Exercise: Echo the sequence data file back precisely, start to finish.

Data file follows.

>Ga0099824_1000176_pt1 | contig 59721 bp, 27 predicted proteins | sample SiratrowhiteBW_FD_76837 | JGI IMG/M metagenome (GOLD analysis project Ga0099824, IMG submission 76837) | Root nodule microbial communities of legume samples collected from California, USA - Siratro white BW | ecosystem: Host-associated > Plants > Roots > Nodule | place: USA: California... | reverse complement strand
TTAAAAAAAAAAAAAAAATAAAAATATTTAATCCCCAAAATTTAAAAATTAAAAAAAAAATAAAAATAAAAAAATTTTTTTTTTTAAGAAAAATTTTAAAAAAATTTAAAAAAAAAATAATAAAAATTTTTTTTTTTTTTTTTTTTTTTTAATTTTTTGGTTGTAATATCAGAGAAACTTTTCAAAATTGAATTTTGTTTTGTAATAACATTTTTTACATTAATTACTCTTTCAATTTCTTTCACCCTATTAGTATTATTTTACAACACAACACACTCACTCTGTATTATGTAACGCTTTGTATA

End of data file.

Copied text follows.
>Ga0099824_1000176_pt1 | contig 59721 bp, 27 predicted proteins | sample SiratrowhiteBW_FD_76837 | JGI IMG/M metagenome (GOLD analysis project Ga0099824, IMG submission 76837) | Root nodule microbial communities of legume samples collected from California, USA - Siratro white BW | ecosystem: Host-associated > Plants > Roots > Nodule | place: USA: California... | reverse complement strand
TTAAAAAAAAAAAAAAAATAAAAATATTTAATCCCCAAAATTTAAAAATTAAAAAAAAAATAAAAATAAAAAAATTTTTTTTTTTAAGAAAAATTTTAAAAAAATTTAAAAAAAAAATAATAAAAATTTTTTTTTTTTTTTTTTTTTTTTAATTTTTTGGTTGTAATATCAGAGAAACTTTTCAAAATTGAATTTTGTTTTGTAATAACATTTTTTACATTAATTACTCTTTCAATTTCTTTCACCCTATTAGTATTATTTTACAACACAACACACTCACTCTGTATTATGTAACGCTTTGTATA